In today’s competitive marketplace, it is more important than ever for companies to find ways to gain a competitive edge. The fight for a competitive advantage begins with your hiring practices. However, when evaluating the quality of their staff, employers often fail to consider one important factor: diversity.
Regardless of where you fall on the political spectrum, diversity in the workplace is more important today than it has ever been. As our country becomes more open and diverse, so too does your company’s need to find ways to appeal to those groups if it is to survive.
Encourage a Learning Culture
There are so many things that people from different generations, cultural backgrounds, and walks of life can learn from one another. Older employees have decades of wisdom and lived experience. Younger generations have a fresh perspective and a firm grasp on cutting edge technology. An employee raised in poverty likely understands the value of a dollar better than someone who has never worried about how their rent would be paid. The more diverse the cultural experiences of a group of people, the more fodder for inspiration and innovation in their creative endeavors.
Attract More Diverse Customers
If you want to attract a diverse customer base, then you have to start by hiring and promoting a diverse group of people. If your commitment to diversity goes no deeper than the skin color of the models in your ads, it won’t take long for your customers to figure it out. No amount of virtue signaling will convince minorities that you care about them or their problems.
Minority groups will assume that a company who fails to employ people like them will not consider or protect their interests. The hard truth? They are probably right. Employers’ policies and hiring practices determine the work culture and attitudes of their workplace. If the person hiring employees cannot make a commitment to diversity, their employees will take that as a cue to do the same. That attitude will inevitably filter into every aspect of your business.
It does not matter how intelligent, creative, or culturally sensitive your employees may be. If they haven’t lived the experience of a particular gender, race, religion, financial background, or mental/physical ability, they cannot have a true understanding of the people who have lived it. They need to have an opportunity to engage, create, and brainstorm with people from those diverse backgrounds on a regular basis.
If your company fails to commit to diversity, you may manage to skate through by attracting the limited demographic that your company employees. You may even attract a handful of customers from other demographics. If you are satisfied with that limited idea of success, then this may not be a concern for you. However, if you truly wish to maximize your company’s earning potential, make the effort to foster diversity. You will not regret it.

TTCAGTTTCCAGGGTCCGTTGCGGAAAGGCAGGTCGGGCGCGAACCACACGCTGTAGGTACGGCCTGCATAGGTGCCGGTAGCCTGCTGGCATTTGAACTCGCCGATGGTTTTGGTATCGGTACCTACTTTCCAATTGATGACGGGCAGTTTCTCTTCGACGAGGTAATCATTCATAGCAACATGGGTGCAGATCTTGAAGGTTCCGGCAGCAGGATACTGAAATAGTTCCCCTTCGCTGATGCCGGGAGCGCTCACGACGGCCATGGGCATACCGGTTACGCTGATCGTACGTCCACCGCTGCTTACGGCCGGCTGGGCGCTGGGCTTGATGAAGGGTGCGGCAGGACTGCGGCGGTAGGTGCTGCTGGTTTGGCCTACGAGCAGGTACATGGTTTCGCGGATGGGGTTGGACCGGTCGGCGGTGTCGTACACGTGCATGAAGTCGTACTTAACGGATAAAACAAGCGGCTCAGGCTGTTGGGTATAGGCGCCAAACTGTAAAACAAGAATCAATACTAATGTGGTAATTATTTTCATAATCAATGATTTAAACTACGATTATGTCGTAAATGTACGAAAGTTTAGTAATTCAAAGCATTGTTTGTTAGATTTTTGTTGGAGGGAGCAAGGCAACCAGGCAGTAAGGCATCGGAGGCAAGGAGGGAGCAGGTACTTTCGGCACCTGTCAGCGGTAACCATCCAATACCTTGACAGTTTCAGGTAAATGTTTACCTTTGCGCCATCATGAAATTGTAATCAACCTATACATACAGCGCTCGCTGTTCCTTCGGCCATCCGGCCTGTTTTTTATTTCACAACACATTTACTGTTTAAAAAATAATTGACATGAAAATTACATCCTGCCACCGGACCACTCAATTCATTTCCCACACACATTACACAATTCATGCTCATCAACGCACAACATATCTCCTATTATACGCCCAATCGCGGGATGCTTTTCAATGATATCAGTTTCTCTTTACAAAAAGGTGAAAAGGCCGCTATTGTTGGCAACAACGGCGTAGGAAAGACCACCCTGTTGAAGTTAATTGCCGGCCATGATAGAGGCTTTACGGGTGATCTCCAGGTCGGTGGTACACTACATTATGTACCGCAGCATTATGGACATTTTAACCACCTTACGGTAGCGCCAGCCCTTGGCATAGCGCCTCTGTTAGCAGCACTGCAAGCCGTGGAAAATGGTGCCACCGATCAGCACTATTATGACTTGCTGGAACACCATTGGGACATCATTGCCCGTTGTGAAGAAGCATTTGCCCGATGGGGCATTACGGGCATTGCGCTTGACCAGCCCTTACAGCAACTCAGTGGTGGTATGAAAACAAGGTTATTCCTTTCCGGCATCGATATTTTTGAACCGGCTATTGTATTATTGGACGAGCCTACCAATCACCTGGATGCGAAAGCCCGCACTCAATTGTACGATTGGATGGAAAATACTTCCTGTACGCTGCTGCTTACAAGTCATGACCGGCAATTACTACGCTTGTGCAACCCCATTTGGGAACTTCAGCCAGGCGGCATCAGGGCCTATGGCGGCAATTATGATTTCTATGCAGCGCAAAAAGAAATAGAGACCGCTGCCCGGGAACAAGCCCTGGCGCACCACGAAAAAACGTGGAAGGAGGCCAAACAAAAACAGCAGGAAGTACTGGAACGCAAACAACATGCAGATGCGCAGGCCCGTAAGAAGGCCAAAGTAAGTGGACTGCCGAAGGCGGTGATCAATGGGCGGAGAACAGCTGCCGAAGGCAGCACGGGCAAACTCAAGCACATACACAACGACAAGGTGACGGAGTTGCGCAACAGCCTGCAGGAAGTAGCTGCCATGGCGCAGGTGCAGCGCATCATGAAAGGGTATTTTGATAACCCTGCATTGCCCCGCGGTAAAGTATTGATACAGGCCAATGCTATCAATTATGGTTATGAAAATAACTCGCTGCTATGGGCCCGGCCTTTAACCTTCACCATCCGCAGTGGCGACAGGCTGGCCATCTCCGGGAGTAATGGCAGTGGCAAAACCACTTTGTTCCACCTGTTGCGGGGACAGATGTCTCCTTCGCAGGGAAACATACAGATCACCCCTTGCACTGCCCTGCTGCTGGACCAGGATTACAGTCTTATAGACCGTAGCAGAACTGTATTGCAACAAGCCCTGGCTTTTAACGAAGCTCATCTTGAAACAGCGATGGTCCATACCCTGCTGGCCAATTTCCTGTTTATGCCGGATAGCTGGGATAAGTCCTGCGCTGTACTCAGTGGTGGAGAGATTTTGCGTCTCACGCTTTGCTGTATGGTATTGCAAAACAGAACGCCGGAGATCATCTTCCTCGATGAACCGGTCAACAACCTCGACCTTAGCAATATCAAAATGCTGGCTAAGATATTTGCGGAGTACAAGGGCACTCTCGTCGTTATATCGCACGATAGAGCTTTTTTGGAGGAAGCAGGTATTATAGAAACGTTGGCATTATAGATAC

Even if you feel as though your profits are on track, there are other reasons why diversity is important. First, the law prohibits employers from discriminating on the basis of race, religion, age, sex, or disability. Some states also prohibit discrimination on the basis of sexuality or gender identity. If your entire staff fits only one or two demographics, it will inevitably leave your company ripe for a lawsuit.
Failing to appreciate the importance of diversity can also have an impact on profitability even within a company’s existing client base. For example, a marketing department with no minority presence is too often a recipe for disaster. No matter how well intentioned they may be, they often fail to spot issues in their marketing tactics that come across as insensitive to other groups. They simply do not recognize the harm because it is not something they encounter in their daily lives. But companies can use the demographic segmentations provided in their customer relationship management (CRM) software (find recommendations here) or provided by social media tools to help them better understand their customers, pinpoint oversights, and even understand where hiring might help them better serve their customers.
It’s the Right Thing to Do
Racial minorities, women, members of the LGBT+ community, and people with mental or physical disabilities have been fighting discrimination and oppression since time immemorial. Don’t be part of that problem. All other considerations aside, doing your part to ensure that we break that cycle of oppression is simply the right thing to do.
If you are not part of a minority group, you may not realize that people from minority groups are still struggling for representation and equal pay in the workplace. They are still fighting to have their needs addressed and their opinions heard. They are still regularly subjected to harassment and even physical violence simply because they are different. Many of them live in fear on a daily basis.
Hire for diversity. Protect women and minorities in your workplace from harassment and violence. If someone mistreats them, hold them accountable for their actions. You cannot be neutral on this issue. If you are not part of the solution, then you are part of the problem. Be part of the solution.